Two large-bore intravenous (IV) lines and an arterial line should be also placed.


The patient is turned to a full lateral decubitus position, and the operating table is flexed to widen the rib spaces on the operation side. The positions of the surgeon and assistant depend on the site of the pathology as suggested by preoperative imaging. The surgeon stands facing the site of the pathology, with the camera-holding assistant on the same side. The television monitor is positioned so that the surgeon, the site of pathology, and the monitor are aligned to allow the surgeon to look straight ahead when operating.

Alternatively, the patient can be positioned supine with a roll under the back to bump him or her up and provide access to the pleural space from a more anterior approach.



Video-Assisted Thoracoscopic Surgery

One to four incisions are used in video-assisted thoracoscopic surgery (VATS) procedures. For drainage of pleural effusions, it is sufficient to use one small incision to accommodate the 10-mm offset scope, evacuate the effusion, and use the talc poudrage and chest tube. For a VATS lobectomy, four incisions have commonly been used, with the largest being about 4 cm long. However, there is growing interest in and acceptance of uniportal approaches to lobectomy in selected patients.[14, 15]

Incisions are made in a triangulated fashion, typically at least 5 cm apart so that the instruments do not cross. (See the image below.) This so-called baseball diamond approach aligns the camera and instruments to manipulate the lung and perform a resection. For VATS thymectomy, a subxiphoid and subcostal arch approach has been described as an alternative to a lateral intercostal approach.[16, 17]

Video-assisted thoracoscopic surgery (VATS). Examp Video-assisted thoracoscopic surgery (VATS). Example of positioning of VATS instruments; three ports are used, with camera in center position of triangle.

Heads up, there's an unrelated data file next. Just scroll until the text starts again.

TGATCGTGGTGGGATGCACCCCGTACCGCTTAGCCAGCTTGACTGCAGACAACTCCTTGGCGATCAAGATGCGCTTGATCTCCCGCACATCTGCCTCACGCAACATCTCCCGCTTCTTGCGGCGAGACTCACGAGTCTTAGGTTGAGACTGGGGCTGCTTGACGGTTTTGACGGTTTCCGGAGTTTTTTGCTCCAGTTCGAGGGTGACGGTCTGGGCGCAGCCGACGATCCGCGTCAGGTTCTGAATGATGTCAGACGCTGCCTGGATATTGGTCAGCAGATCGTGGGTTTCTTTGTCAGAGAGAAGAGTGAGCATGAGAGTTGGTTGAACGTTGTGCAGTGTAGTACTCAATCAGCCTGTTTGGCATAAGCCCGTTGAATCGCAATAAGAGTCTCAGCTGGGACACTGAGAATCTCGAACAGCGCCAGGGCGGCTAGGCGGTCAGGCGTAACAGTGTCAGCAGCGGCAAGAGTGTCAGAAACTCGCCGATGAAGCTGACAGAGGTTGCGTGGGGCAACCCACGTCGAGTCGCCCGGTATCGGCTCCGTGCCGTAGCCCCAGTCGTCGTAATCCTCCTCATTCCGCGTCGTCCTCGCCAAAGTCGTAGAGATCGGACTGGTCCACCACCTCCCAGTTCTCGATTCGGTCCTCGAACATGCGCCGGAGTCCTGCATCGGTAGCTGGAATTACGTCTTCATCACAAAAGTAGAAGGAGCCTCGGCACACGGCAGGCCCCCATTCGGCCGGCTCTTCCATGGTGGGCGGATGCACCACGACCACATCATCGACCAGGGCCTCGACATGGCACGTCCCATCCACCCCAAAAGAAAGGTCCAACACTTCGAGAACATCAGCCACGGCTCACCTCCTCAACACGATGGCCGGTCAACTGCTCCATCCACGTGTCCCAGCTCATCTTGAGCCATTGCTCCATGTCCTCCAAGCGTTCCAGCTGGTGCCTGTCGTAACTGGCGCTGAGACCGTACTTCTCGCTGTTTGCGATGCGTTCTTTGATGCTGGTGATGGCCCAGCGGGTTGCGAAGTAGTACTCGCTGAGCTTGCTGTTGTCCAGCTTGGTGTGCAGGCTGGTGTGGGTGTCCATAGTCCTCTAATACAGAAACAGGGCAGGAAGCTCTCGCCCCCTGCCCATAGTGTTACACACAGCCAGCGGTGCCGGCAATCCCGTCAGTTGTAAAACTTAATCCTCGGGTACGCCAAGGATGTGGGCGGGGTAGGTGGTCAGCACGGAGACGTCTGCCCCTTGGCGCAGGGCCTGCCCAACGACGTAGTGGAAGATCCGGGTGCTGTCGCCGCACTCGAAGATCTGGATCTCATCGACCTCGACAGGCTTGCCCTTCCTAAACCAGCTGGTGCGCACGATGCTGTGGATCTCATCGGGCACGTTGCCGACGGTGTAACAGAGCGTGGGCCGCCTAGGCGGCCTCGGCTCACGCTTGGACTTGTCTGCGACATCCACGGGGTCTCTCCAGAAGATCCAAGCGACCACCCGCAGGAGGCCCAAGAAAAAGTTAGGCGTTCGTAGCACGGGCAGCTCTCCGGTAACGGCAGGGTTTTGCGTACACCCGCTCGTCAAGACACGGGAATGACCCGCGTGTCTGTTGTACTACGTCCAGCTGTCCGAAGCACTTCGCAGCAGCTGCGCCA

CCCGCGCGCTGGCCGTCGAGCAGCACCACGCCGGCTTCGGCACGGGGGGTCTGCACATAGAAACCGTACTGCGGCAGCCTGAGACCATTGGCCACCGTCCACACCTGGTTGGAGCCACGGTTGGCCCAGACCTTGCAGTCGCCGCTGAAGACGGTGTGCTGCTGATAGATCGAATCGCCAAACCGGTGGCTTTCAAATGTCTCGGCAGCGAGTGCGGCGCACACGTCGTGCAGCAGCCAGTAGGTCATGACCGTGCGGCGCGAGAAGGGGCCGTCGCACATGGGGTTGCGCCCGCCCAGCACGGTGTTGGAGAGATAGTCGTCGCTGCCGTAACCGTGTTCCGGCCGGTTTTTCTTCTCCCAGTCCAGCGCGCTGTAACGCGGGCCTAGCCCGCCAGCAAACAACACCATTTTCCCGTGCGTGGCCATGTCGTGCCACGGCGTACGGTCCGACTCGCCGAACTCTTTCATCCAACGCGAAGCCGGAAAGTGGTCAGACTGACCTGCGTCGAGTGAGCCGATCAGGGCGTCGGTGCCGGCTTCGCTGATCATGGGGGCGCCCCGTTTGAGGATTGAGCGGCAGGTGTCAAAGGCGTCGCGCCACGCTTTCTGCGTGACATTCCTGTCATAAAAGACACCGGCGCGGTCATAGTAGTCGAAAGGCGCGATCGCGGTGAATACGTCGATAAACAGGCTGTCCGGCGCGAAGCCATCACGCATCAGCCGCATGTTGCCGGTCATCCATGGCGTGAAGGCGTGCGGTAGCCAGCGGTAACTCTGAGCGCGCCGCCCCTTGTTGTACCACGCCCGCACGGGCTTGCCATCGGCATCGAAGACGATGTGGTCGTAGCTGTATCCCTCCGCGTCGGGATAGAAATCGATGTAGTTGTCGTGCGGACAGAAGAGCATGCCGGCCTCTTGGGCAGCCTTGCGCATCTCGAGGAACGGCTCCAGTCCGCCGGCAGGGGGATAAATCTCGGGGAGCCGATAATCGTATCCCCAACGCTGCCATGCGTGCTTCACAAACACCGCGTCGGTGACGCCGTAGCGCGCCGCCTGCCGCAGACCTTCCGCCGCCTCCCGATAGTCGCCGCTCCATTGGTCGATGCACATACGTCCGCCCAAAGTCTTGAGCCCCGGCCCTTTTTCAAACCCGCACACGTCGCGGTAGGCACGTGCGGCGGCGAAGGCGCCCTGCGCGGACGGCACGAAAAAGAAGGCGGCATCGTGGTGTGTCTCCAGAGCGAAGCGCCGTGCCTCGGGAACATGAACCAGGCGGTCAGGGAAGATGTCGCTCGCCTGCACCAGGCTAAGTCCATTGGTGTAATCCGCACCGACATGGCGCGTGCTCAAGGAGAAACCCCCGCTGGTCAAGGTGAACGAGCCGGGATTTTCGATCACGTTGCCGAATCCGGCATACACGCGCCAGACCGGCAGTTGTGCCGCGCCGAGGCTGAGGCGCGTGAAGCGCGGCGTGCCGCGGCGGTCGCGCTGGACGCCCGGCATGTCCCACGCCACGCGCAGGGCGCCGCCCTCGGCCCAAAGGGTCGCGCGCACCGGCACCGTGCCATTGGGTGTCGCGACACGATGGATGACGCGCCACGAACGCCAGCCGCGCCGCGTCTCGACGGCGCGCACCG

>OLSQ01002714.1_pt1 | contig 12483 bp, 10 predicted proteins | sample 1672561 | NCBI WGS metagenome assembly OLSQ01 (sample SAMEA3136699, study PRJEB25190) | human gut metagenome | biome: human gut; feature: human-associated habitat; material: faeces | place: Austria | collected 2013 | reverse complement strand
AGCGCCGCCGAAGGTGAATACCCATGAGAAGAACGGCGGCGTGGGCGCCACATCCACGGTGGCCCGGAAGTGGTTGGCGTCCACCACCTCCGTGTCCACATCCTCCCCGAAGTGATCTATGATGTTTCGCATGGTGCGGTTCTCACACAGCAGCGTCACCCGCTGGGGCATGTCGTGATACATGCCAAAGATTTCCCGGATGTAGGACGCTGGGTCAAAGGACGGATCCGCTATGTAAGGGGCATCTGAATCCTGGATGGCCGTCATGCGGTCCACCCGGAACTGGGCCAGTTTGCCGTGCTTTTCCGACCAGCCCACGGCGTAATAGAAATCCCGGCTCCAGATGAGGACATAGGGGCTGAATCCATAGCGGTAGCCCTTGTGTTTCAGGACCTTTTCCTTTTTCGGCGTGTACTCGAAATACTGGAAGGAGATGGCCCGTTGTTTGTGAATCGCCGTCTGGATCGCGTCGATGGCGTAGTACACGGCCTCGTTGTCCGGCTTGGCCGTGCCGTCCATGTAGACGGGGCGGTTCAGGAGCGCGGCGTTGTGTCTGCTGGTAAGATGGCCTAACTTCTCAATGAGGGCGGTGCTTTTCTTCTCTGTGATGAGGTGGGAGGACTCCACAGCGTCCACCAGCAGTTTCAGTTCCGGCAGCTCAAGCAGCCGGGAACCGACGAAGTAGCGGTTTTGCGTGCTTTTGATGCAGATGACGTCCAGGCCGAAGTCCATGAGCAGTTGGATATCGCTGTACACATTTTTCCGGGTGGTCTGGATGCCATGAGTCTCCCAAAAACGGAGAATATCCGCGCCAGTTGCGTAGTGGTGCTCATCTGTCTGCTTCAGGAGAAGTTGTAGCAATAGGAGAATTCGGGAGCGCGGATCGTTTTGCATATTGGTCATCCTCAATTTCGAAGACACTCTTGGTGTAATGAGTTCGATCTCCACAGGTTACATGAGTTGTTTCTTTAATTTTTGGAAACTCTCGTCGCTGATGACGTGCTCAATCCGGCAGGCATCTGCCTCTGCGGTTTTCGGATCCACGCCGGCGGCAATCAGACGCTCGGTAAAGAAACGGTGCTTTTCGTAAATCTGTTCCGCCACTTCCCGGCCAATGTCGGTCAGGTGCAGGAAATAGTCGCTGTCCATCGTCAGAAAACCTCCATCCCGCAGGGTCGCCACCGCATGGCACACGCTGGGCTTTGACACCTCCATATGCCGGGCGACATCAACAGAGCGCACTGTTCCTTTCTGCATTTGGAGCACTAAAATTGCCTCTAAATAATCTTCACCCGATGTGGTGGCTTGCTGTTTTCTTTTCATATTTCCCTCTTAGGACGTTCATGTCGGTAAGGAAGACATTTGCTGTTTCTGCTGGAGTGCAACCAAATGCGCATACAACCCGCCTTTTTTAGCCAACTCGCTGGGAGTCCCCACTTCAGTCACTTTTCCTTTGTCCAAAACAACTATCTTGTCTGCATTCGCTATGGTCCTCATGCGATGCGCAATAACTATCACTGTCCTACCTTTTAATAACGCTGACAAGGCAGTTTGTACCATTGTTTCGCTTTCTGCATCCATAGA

Single-port approaches have been employed for other VATS procedures besides lobectomy.[18] A meta-analysis by Xu et al found that single-port VATS might have certain advantages over three-port VATS for primary spontaneous pneumothorax, though studies of higher quality and greater scale would be needed to confirm this.[19] ​Liu et al described five cases in which uniportal VATS parietal pleurectomy proved safe and feasible in patients with complex tuberculous pneumothorax.[20] A study by Jiang et al found that single-port VATS was not inferior to three-port VATS for mediastinal cystectomy.[21]

For single-incision cases, curved instruments are helpful.

Procedural limitations may include difficulty in controlling bleeding and a lack of intraoperative palpation.

Various applications of VATS are illustrated in the images and video below.

Video-assisted thoracoscopic surgery (VATS). Exami Video-assisted thoracoscopic surgery (VATS). Examination for evidence of metastasis.
Video-assisted thoracoscopic surgery (VATS). Pleur Video-assisted thoracoscopic surgery (VATS). Pleural adhesions on medical thoracoscopy.
Video-assisted thoracoscopic surgery (VATS). Thora Video-assisted thoracoscopic surgery (VATS). Thoracoscopic wedge resection.
Video-assisted thoracoscopic surgery (VATS). Thora Video-assisted thoracoscopic surgery (VATS). Thoracoscopic wedge resection.
Video-assisted thoracoscopic surgery (VATS). Thora Video-assisted thoracoscopic surgery (VATS). Thoracoscopic wedge resection.
Video-assisted thoracoscopic surgery (VATS). Pleural biopsy.

Indications for conversion from VATS to thoracotomy

Indications for conversion from VATS to thoracotomy include the following:

  • Inability to achieve single-lung ventilation
  • Extensive pleural adhesions
  • Uncontrolled or significant intraoperative bleeding
  • Inability to identify a target lesion for biopsy
  • Technical difficulties with or primary failure of video equipment and/or endoscopic instruments

A study by Vallance et al found that with increasing experience and expertise, the rate of unplanned conversion from VATS to thoracotomy could be brought down to about 10%.[22]  


Complications may include the following:

  • Persistent air leakage
  • Bleeding from pulmonary vessels [4]
  • Intercostal nerve damage due to insertion of instruments through the ports
  • Complications from single-lung ventilation, including respiratory insufficiency or postoperative reexpansion pulmonary edema
  • Tumor implantation following VATS